I graduated with a PhD in January 2020. Since then, I have received four emails asking me to complete surveys on my current employment status. Three of these have been sent by the university where I spent four years of my life, with the most recent email carrying a survey entitled ‘Graduate Outcomes’. I usually overlook these emails and never open the links to the surveys. I am just one example of the graduates discussed during the session ‘Tracking multiple career pathways of doctoral candidates’ at the EuroScience Open Forum, held as a hybrid event between the 2nd and 6th of September 2020 in Trieste, Italy.
I don’t have a good reason for why I never previously bothered filling out ‘Graduate Outcome’ surveys. I think one of the possible reasons is my feeling of not accomplishing enough and after I finished my PhD, I did not go straight into a postdoc like many of my peers. Instead, I spent the following months as a freelance science communicator in Slovenia, which seemingly does not require a PhD.
What I learned at ESOF, whilst listening to a couple of panel discussions on career pathways of doctoral graduates, was that maybe I should be answering the surveys. Tracking the careers of PhD candidates gives higher education facilities invaluable feedback on the support graduates need. I really enjoy science communication and was also active in it as a doctoral candidate at a British university. However, I had not received (for example) a workshop on the topic or even how to cooperate with policy makers or talk to journalists, which I could have suggested in the Graduate Outcome surveys. This would also normalise the diverse career paths PhD candidates might take after finishing their PhD degrees.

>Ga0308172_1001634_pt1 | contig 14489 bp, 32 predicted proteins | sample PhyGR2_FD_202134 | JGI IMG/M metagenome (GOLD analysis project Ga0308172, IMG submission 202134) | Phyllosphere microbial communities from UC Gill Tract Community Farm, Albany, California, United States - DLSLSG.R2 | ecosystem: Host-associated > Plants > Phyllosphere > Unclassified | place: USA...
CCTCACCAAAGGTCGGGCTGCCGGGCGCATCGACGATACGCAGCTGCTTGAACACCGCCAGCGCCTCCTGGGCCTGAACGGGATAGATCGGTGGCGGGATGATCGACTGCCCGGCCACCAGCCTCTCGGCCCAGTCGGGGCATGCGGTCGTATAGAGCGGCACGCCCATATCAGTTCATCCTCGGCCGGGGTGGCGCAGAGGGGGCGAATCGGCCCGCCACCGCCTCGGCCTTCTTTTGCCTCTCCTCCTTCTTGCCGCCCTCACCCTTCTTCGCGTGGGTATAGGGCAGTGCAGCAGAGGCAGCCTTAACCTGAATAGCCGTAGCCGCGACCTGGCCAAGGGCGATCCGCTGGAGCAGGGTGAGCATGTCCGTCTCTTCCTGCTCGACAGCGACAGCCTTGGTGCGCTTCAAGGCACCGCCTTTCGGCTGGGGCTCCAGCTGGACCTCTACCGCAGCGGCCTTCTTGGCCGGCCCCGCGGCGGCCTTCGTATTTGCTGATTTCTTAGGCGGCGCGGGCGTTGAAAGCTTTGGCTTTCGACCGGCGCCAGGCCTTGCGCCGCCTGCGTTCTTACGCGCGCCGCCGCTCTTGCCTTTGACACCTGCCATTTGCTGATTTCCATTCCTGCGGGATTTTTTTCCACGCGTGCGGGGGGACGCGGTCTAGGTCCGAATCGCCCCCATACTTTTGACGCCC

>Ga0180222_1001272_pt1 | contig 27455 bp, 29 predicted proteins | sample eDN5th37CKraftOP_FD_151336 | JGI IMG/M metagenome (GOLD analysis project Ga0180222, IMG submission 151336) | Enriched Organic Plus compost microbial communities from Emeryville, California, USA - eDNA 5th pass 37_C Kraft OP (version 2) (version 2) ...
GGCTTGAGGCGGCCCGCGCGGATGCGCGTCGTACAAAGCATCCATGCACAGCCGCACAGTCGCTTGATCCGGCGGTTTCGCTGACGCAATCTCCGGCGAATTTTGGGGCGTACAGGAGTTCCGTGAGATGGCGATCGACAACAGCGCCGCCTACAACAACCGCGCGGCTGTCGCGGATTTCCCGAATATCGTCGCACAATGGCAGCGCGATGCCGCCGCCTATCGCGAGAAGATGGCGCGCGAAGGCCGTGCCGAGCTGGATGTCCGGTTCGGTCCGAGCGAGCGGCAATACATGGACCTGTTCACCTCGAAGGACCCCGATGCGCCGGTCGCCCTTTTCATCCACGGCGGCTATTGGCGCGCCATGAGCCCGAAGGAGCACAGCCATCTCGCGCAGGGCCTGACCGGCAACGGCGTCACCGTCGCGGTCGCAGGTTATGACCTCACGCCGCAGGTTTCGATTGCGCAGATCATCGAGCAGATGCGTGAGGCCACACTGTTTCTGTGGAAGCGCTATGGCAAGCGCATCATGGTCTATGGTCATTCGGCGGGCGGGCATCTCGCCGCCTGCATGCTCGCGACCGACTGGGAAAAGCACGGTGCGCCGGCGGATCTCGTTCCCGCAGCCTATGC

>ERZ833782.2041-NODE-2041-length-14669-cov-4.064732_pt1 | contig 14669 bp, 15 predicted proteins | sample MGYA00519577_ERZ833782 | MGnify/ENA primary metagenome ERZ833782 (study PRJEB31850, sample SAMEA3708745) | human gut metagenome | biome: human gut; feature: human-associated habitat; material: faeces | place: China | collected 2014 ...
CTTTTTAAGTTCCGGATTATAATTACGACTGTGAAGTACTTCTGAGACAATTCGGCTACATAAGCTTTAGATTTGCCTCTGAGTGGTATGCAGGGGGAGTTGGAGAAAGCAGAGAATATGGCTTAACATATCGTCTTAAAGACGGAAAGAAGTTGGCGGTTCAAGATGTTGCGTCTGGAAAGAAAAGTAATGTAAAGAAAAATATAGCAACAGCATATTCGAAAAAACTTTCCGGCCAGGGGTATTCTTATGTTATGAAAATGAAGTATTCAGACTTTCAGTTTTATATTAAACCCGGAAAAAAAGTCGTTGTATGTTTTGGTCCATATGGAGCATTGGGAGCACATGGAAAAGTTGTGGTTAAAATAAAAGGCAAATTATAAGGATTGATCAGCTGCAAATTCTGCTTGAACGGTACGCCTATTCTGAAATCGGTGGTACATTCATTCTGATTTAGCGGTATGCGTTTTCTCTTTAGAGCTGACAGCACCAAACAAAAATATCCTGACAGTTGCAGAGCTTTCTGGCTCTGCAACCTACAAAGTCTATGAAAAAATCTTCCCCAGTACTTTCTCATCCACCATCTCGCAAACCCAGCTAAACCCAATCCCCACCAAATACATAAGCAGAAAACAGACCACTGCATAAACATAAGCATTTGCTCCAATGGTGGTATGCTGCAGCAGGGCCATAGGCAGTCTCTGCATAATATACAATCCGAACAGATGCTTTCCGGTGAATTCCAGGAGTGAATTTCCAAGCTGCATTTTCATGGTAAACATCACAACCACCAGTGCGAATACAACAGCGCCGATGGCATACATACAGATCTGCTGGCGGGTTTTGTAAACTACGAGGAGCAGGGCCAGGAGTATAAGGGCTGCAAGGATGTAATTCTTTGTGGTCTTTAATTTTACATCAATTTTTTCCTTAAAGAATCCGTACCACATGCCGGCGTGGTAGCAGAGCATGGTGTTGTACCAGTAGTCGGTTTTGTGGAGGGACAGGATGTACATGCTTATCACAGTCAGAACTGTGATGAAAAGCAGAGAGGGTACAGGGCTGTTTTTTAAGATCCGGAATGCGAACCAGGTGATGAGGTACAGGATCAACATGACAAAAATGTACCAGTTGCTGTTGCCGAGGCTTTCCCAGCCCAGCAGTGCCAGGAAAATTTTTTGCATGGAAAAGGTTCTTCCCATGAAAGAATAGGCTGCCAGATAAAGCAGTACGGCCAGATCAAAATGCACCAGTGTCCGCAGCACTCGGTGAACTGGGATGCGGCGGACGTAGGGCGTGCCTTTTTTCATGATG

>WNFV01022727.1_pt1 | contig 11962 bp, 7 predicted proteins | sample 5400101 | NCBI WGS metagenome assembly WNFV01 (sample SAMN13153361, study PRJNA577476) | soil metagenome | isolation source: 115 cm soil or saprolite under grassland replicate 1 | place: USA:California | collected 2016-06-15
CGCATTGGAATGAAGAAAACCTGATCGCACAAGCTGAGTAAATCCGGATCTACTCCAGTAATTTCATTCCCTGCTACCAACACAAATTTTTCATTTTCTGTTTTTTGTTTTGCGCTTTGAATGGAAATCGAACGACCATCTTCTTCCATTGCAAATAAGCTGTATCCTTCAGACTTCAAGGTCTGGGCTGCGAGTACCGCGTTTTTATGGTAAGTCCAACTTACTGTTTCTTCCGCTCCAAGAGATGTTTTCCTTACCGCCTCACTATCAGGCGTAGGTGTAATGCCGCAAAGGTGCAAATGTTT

One particular thing to note, raised by Eurodoc representative Iryna Degtyarova, is that not everyone who undertakes a PhD stays in academia. Highly educated individuals are still a valuable contribution to industry and society.
This brings us to the second panel discussion, titled: “Who is responsible for transferable skills and how can Responsible Research and Innovation and Open Science help?”. By developing transferable skills, PhD candidates open doors into other possible career paths outside of academia or support roles that might improve science in the future. The Open Science movement, and structures that support it, seek to revolutionise science and make it more transparent and accessible to anyone.
The other panel discussions I joined were mostly focused on science communication, with particular emphasis on communication during the current COVID-19 pandemic. At this point in time, we are reminded almost daily how important and valuable good science communication can be. Recent graduates can shine with their deep knowledge not only of science, but also of the scientific process. Amidst the present infodemic, where we often find ourselves overwhelmed with novel information of variable reliability, some inaccurate scientific messages can mix into our stressful daily lives and spread easily. Therefore, we will increasingly require knowledgeable individuals to help decipher important information from the sea of fake news, misinformation and disinformation.
I still do not know whether I will remain in academia or outside of it - I am somehow currently in between both. I will complete the ‘Graduate Outcomes’ form to share where my PhD skillset has led me, and I hope this might inform current PhD candidates that their expertise and knowledge are not restricted to academia, but are more broadly applicable and valuable to a wide range of career paths.